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Extortion is the threatening, coercive act of demanding payment, favorable government action from a public official, or another benefit from someone in return for not doing violent, physical harm or injury to the victim or his property, or revealing compromising or damaging information about the victim (whether it is true or false), or causing unfavorable government action against the victim or his interests. Extortion (sometimes referred to as the crime of coercion or blackmail) is a criminal offense in all states and under federal law.

Extortion can occur in person, by telephone, by U.S. mail, by e-mail, by text message, through social media, or by other means of communication.

The definition and penalties for the crime of extortion vary from state to state—in some states blackmail is part of the criminal offense of extortion, and in some states blackmail and extortion are separate criminal offenses.

The crime of extortion may be prosecuted as a felony in some states—with potential prison time—or as a misdemeanor eligible for probation. The crime of extortion is usually located in a state’s statutes. And extortion is also a crime under federal law. See 18 U.S.C. §872 to 18 U.S.C. §876.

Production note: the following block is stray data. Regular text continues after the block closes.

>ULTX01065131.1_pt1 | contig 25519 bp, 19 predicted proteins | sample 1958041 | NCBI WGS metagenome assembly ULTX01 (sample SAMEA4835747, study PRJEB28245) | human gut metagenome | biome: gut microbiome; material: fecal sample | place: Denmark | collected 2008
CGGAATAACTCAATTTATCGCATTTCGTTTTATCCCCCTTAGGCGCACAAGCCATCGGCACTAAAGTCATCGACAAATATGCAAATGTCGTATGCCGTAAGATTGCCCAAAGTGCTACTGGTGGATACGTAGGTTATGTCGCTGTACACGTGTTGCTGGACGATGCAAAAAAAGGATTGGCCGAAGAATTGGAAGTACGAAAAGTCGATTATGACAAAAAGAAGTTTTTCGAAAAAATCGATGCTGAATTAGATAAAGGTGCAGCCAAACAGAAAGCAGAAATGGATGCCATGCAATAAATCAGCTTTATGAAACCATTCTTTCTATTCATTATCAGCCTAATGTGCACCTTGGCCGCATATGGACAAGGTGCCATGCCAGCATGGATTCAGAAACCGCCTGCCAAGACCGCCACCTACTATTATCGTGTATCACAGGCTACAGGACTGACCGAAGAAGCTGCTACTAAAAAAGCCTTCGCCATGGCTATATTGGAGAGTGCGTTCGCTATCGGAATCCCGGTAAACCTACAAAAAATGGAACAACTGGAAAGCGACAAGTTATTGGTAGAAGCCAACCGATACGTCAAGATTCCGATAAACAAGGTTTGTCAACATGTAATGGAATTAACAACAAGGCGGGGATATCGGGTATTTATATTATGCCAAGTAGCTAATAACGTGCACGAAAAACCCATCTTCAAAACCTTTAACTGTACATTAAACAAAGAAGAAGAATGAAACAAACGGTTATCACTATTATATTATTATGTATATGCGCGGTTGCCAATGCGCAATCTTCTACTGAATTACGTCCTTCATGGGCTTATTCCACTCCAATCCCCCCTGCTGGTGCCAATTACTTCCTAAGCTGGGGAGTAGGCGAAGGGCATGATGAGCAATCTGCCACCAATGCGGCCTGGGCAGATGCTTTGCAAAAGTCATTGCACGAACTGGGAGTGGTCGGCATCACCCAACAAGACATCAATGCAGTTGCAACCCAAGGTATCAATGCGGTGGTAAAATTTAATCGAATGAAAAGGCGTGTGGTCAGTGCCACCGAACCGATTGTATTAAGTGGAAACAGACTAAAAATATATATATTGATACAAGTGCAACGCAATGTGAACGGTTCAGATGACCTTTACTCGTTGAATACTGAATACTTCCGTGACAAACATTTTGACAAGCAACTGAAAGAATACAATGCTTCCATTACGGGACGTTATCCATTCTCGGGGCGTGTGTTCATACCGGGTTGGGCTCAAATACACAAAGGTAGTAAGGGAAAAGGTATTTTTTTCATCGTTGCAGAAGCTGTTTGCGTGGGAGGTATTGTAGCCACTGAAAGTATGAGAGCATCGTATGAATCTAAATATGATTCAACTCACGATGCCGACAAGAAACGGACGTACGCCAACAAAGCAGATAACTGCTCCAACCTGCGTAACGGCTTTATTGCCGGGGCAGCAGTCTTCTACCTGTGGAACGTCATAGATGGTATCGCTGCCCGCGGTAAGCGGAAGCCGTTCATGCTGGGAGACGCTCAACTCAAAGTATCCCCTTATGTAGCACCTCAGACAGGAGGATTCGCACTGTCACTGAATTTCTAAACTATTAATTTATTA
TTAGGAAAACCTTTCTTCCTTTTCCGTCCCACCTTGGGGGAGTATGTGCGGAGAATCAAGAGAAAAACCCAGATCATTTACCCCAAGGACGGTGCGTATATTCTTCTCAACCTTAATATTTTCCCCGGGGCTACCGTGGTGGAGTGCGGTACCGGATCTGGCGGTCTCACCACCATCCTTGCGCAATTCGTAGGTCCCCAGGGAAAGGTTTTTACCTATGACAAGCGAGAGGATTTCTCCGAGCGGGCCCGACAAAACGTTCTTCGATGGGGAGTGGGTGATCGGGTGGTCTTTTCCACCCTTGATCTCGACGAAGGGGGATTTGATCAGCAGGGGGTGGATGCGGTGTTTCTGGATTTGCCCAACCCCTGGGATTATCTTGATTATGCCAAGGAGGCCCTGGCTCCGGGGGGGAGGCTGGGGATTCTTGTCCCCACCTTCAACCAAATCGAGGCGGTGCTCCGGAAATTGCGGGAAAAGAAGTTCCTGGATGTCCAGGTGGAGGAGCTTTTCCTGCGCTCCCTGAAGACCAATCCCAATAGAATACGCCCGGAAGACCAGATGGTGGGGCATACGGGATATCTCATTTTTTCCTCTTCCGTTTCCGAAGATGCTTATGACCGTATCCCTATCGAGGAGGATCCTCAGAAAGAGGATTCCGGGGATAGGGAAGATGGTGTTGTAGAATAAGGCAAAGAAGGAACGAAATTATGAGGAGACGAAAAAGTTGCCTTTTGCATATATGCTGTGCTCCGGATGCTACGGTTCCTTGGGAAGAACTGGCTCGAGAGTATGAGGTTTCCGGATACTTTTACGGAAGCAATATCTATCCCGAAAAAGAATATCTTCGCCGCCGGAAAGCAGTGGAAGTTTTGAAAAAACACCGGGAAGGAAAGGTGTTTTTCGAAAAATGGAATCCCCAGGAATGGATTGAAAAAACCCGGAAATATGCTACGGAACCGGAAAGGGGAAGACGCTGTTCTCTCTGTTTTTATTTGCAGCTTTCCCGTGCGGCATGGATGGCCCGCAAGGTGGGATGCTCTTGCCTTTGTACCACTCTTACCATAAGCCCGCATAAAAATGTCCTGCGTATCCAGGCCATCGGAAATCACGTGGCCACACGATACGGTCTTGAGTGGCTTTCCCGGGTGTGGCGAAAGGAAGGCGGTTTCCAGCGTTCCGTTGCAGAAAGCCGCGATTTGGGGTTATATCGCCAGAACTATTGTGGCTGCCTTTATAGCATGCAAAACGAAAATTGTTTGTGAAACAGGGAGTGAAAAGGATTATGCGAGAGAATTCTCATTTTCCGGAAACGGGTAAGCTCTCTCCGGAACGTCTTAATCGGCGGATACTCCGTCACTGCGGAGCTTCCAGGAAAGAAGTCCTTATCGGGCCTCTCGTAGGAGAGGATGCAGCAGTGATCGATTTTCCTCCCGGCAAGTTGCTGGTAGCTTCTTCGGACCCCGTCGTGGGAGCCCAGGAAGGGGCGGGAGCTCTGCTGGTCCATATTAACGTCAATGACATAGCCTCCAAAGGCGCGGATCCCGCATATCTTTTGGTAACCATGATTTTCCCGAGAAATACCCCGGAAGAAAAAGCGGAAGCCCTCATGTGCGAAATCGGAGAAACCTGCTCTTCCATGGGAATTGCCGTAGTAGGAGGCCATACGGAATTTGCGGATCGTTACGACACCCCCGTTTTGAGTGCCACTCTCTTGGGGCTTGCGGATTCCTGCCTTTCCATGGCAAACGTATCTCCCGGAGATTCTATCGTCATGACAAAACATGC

In Texas, extortion is considered a serious criminal offense and is typically prosecuted under the state's theft statutes, particularly when it involves obtaining money or property through threats. Texas Penal Code defines various forms of theft that can encompass acts of extortion, such as theft by coercion. The specific statutes that may apply include Texas Penal Code Ann. §§ 31.01 to 31.07. The severity of the charge can range from a misdemeanor to a felony, depending on the circumstances of the case, such as the amount of money or value of property involved, and the nature of the threats used. Penalties can include fines, restitution, and imprisonment. Extortion is also a federal crime under 18 U.S.C. § 872, which prohibits the act of demanding or receiving money or something of value in exchange for not committing a physical act of harm, damaging someone's reputation, or taking or withholding action as a public official. Federal penalties for extortion can be severe, including fines and imprisonment. Whether prosecuted at the state or federal level, the crime of extortion carries significant legal consequences.

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